Jānis Ulme's recommendation for the necessary action is categorical: "Well, in my opinion, in the context of the EU's Plastics Strategy [11], such disposable devices should not be marketed and manufactured at all. However, this seems too dreamy," adds Ulme. "If they are produced and distributed, stricter ecodesign principles should be set so that many fractions can be easily dismantled and recycled after use, and claims for return - at least an individual deposit, when a new one cannot be bought without transferring the previous one. In my opinion, the first answer would be more concrete legislative action to regulate this industry."[8]

The WHO Framework Convention on Tobacco Control sets out controls and a set of measures to reduce cigarette and tobacco consumption, such as monitoring tobacco use and prevention policies, education on the danger of tobacco use etc. [12],[13] This is an important agreement for society as a whole, which also applies to e-cigarettes, as the prevalence of smoking is a global problem with serious consequences not only for health but also for the environment.


1. Tabakas izstrādājumu, augu smēķēšanas produktu, elektronisko smēķēšanas ierīču un to šķidrumu aprites likums (likumi.lv)

2. The author's survey in Google Forms 130 respondents, 02.2022.


4. Home | Center for Tobacco Control Research and Education (ucsf.edu)

5. https://ec.europa.eu/health/system/files/2021-04/scheer_o_017_0.pdf

6. Interview in e-mail with Jana Simanovska, dr.sc.ing., leads the society “Ecodesign Competence Center”, 02.02-18.02.2022. 

7. Johns Hopkins researchers find thousands of unknown chemicals in electronic cigarettes | Hub (jhu.edu)

8. Interview in e-mail with Jānis Ulme, the head of the Foundation for Environmental Education Latvia and leader of the My Sea campaign 02.02-18.02.2022.

9. How E-Cigarette Use is Exposing Youth — and the Environment — to Toxic Chemicals | UCSF Science of Caring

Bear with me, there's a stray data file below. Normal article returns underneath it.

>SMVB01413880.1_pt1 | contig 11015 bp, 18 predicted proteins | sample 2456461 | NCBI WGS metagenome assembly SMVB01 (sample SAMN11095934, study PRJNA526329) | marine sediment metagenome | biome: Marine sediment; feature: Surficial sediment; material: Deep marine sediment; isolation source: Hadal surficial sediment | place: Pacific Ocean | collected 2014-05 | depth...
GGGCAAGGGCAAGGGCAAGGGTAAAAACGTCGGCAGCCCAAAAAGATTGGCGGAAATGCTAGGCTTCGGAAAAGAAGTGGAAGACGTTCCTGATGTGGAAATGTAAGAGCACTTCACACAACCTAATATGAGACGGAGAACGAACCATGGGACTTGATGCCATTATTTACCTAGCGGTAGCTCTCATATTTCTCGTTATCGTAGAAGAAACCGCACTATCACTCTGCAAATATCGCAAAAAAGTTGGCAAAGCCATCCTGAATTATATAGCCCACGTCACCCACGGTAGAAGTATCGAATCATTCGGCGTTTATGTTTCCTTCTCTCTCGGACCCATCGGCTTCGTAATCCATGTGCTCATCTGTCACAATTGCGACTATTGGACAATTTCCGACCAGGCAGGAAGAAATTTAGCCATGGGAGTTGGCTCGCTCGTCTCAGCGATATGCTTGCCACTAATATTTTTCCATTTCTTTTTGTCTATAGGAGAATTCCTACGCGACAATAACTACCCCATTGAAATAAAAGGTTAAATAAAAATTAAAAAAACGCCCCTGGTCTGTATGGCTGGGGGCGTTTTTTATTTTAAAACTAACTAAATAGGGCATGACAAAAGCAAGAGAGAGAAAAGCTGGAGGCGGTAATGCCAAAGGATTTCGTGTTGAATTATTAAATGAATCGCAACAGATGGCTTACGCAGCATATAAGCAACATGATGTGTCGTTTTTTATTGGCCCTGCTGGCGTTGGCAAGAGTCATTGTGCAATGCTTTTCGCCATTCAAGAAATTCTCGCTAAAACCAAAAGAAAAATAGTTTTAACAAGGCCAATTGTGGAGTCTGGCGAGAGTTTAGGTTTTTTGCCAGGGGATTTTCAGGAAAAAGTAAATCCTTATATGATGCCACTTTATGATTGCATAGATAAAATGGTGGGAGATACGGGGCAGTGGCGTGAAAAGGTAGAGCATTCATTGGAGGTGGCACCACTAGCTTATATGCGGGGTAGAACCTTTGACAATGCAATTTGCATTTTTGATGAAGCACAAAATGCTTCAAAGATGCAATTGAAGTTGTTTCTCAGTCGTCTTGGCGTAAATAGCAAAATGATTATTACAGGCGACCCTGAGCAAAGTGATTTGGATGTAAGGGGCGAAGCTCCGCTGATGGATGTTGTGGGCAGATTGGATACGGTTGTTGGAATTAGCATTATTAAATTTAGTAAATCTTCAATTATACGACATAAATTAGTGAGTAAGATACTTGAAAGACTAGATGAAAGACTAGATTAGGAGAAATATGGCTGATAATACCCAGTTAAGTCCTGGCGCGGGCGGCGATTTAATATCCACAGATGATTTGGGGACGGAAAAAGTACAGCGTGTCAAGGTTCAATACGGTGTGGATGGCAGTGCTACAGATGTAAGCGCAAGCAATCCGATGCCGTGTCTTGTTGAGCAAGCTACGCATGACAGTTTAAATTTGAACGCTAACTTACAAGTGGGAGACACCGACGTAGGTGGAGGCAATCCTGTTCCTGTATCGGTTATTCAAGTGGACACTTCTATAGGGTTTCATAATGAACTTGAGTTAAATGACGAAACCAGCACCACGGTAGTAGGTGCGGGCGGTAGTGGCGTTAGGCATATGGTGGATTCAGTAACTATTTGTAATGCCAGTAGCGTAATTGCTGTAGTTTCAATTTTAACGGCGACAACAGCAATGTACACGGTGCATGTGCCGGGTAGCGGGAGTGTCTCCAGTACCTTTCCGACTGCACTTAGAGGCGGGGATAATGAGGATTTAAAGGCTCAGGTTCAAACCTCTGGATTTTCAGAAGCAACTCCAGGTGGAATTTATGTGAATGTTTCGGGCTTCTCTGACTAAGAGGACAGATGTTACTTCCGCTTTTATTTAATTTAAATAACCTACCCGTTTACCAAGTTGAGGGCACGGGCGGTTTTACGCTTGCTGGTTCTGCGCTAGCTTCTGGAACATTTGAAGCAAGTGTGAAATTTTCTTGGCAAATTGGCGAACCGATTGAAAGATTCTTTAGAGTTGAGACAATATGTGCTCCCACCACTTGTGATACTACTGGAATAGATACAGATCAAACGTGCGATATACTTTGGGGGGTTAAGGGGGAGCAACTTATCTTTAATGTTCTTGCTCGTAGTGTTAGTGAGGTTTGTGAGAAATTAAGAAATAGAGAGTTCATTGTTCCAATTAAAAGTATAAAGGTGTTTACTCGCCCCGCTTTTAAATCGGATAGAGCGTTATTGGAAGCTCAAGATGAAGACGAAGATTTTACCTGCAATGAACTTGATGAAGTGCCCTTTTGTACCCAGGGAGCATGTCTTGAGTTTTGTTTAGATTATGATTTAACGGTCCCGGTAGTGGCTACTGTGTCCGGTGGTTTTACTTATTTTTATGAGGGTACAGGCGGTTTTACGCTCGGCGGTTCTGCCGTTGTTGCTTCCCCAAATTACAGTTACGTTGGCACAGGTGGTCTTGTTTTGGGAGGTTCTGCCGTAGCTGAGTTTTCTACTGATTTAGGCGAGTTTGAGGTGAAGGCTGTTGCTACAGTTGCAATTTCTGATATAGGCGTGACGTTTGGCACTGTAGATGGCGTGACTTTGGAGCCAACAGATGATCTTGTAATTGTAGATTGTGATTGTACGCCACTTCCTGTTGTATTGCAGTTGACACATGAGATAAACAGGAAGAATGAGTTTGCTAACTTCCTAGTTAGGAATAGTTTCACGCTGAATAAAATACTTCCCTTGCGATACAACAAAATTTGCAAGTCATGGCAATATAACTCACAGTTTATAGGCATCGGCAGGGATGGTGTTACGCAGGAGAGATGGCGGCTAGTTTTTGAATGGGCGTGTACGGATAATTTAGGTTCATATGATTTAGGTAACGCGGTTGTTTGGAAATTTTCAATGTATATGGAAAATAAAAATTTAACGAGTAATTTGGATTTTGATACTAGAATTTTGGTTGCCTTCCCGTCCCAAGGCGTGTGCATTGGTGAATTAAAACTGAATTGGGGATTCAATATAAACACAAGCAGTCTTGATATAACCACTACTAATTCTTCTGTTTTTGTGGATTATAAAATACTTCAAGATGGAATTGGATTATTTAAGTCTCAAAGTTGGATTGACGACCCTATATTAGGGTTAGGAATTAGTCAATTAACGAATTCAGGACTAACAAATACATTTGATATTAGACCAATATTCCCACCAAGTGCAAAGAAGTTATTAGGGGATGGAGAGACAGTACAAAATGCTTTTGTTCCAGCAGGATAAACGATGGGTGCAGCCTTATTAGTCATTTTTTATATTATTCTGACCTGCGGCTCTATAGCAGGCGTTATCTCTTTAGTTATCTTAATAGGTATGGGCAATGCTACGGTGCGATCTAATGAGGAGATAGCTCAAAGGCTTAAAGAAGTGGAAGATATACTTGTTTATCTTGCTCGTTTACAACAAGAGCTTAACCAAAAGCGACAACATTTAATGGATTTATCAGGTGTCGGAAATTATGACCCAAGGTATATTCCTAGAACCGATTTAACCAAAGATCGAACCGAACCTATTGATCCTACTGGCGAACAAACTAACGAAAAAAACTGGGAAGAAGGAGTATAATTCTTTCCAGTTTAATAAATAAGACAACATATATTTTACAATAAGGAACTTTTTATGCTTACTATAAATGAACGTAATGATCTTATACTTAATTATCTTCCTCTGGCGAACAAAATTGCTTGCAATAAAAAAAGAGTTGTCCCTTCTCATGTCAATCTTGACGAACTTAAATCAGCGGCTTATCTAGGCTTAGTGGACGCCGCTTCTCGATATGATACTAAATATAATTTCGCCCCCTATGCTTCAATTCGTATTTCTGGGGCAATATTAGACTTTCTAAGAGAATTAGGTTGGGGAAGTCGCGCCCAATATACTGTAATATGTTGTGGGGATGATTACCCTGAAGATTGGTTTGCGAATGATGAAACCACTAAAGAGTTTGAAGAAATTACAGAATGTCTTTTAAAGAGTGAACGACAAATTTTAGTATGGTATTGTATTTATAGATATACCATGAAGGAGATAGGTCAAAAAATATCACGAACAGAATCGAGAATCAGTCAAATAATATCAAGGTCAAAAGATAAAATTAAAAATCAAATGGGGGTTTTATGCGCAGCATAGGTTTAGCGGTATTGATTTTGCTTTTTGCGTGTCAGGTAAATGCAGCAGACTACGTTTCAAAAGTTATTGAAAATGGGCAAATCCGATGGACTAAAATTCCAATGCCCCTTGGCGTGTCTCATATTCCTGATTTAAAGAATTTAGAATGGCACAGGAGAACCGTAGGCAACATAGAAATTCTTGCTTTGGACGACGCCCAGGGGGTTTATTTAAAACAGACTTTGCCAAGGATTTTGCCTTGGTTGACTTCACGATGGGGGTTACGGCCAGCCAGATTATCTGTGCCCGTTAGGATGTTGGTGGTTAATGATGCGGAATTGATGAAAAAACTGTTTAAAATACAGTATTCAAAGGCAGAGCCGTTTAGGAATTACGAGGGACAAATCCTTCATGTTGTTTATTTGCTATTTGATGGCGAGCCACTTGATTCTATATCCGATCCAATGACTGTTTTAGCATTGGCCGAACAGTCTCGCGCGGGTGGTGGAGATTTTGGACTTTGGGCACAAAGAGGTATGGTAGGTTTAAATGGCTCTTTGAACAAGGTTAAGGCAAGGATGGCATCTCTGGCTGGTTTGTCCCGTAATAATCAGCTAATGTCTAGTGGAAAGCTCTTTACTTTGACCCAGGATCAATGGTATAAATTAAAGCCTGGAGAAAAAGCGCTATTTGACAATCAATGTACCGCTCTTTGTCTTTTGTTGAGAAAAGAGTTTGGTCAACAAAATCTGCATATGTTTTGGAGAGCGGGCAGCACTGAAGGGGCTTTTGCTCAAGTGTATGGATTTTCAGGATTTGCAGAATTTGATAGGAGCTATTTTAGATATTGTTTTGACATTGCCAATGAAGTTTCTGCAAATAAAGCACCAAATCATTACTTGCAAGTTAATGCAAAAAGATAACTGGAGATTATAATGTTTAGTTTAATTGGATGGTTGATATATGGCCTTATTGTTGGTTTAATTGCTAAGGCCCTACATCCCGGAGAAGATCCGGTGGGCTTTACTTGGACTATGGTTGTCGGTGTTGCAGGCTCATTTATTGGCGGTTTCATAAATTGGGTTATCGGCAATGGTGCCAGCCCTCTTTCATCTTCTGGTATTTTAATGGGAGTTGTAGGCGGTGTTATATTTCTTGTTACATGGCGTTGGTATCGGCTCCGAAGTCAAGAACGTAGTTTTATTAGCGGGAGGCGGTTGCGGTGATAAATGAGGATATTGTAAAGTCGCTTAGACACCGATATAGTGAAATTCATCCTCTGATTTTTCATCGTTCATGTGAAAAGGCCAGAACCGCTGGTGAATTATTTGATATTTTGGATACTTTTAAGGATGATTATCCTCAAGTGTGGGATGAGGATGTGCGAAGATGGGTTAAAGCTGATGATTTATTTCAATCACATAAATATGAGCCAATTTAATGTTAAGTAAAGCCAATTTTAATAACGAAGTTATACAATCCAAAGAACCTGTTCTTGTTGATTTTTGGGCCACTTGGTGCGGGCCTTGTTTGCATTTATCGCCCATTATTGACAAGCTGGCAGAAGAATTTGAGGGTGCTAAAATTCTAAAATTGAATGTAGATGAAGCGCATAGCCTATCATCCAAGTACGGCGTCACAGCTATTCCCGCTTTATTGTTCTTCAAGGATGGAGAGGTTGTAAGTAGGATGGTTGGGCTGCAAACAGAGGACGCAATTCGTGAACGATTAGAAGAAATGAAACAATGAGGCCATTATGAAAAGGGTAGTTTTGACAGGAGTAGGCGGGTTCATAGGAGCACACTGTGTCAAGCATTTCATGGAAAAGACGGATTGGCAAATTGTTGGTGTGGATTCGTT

10. Personal correspondence in e-mail with Jānis Žagars, Head of marketing Pro Vape / SALT switch, 01.05-05.05.2022.  

11. EUR-Lex - 52018DC0028 - EN - EUR-Lex (europa.eu)

12. PVO vispārējā konvencija par tabakas uzraudzību (likumi.lv)

13. World Health Organization. (‎2019)‎. WHO report on the global tobacco epidemic, 2019: offer help to quit tobacco use. World Health Organization. Available here: https://apps.who.int/iris/handle/10665/326043?locale-attribute=pt& 


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GHOST GEAR (New Zealand) Category: Pollution

YRE Competition 2022
2nd Place - Article
11-14 years old

By Chloe Croft

Every year, hundreds of thousands of tonnes of commercial fishing gear are being abandoned in our ocean. Commercial fishermen have been discarding their nets, pots, lines, traps, and other fishing gear which has been entangling or strangling our marine life and ruining marine habitats. 

In July 2019, Greenpeace reported on research which found that fishing gear from New Zealand commercial fisheries was discovered on a remote Pacific Island, 5,000 kilometres away1. On this particular island, a large proportion of the plastic litter found was from commercial fishing companies, including gear like ropes and buoys, nets, and buckets. Some of these items were still stamped with New Zealand fishery logos.